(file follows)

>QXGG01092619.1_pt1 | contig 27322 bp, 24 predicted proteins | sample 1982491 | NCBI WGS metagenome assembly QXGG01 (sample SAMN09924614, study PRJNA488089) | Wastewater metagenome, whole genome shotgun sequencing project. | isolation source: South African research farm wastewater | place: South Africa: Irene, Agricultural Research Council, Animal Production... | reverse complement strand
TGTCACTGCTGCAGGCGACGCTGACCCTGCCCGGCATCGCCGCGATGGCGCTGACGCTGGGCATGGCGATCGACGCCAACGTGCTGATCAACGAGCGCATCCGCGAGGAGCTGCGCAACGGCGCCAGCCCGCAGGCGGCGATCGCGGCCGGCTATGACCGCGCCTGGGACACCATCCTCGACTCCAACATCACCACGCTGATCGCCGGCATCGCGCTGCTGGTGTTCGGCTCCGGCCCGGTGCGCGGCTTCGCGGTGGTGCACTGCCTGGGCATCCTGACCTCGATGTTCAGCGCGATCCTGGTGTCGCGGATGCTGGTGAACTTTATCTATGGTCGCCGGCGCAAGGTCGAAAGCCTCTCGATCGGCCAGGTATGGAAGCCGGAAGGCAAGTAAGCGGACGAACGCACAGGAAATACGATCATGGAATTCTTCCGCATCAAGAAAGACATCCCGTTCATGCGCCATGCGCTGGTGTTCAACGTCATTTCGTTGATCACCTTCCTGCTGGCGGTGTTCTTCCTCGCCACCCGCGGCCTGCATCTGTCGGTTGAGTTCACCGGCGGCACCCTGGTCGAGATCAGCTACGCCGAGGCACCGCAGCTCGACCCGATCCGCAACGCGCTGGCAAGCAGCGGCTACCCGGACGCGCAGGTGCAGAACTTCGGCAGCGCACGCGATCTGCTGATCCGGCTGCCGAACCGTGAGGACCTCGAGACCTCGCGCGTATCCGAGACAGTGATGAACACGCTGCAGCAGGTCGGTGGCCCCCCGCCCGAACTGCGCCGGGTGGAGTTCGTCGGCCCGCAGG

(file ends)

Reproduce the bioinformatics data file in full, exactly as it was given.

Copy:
>QXGG01092619.1_pt1 | contig 27322 bp, 24 predicted proteins | sample 1982491 | NCBI WGS metagenome assembly QXGG01 (sample SAMN09924614, study PRJNA488089) | Wastewater metagenome, whole genome shotgun sequencing project. | isolation source: South African research farm wastewater | place: South Africa: Irene, Agricultural Research Council, Animal Production... | reverse complement strand
TGTCACTGCTGCAGGCGACGCTGACCCTGCCCGGCATCGCCGCGATGGCGCTGACGCTGGGCATGGCGATCGACGCCAACGTGCTGATCAACGAGCGCATCCGCGAGGAGCTGCGCAACGGCGCCAGCCCGCAGGCGGCGATCGCGGCCGGCTATGACCGCGCCTGGGACACCATCCTCGACTCCAACATCACCACGCTGATCGCCGGCATCGCGCTGCTGGTGTTCGGCTCCGGCCCGGTGCGCGGCTTCGCGGTGGTGCACTGCCTGGGCATCCTGACCTCGATGTTCAGCGCGATCCTGGTGTCGCGGATGCTGGTGAACTTTATCTATGGTCGCCGGCGCAAGGTCGAAAGCCTCTCGATCGGCCAGGTATGGAAGCCGGAAGGCAAGTAAGCGGACGAACGCACAGGAAATACGATCATGGAATTCTTCCGCATCAAGAAAGACATCCCGTTCATGCGCCATGCGCTGGTGTTCAACGTCATTTCGTTGATCACCTTCCTGCTGGCGGTGTTCTTCCTCGCCACCCGCGGCCTGCATCTGTCGGTTGAGTTCACCGGCGGCACCCTGGTCGAGATCAGCTACGCCGAGGCACCGCAGCTCGACCCGATCCGCAACGCGCTGGCAAGCAGCGGCTACCCGGACGCGCAGGTGCAGAACTTCGGCAGCGCACGCGATCTGCTGATCCGGCTGCCGAACCGTGAGGACCTCGAGACCTCGCGCGTATCCGAGACAGTGATGAACACGCTGCAGCAGGTCGGTGGCCCCCCGCCCGAACTGCGCCGGGTGGAGTTCGTCGGCCCGCAGG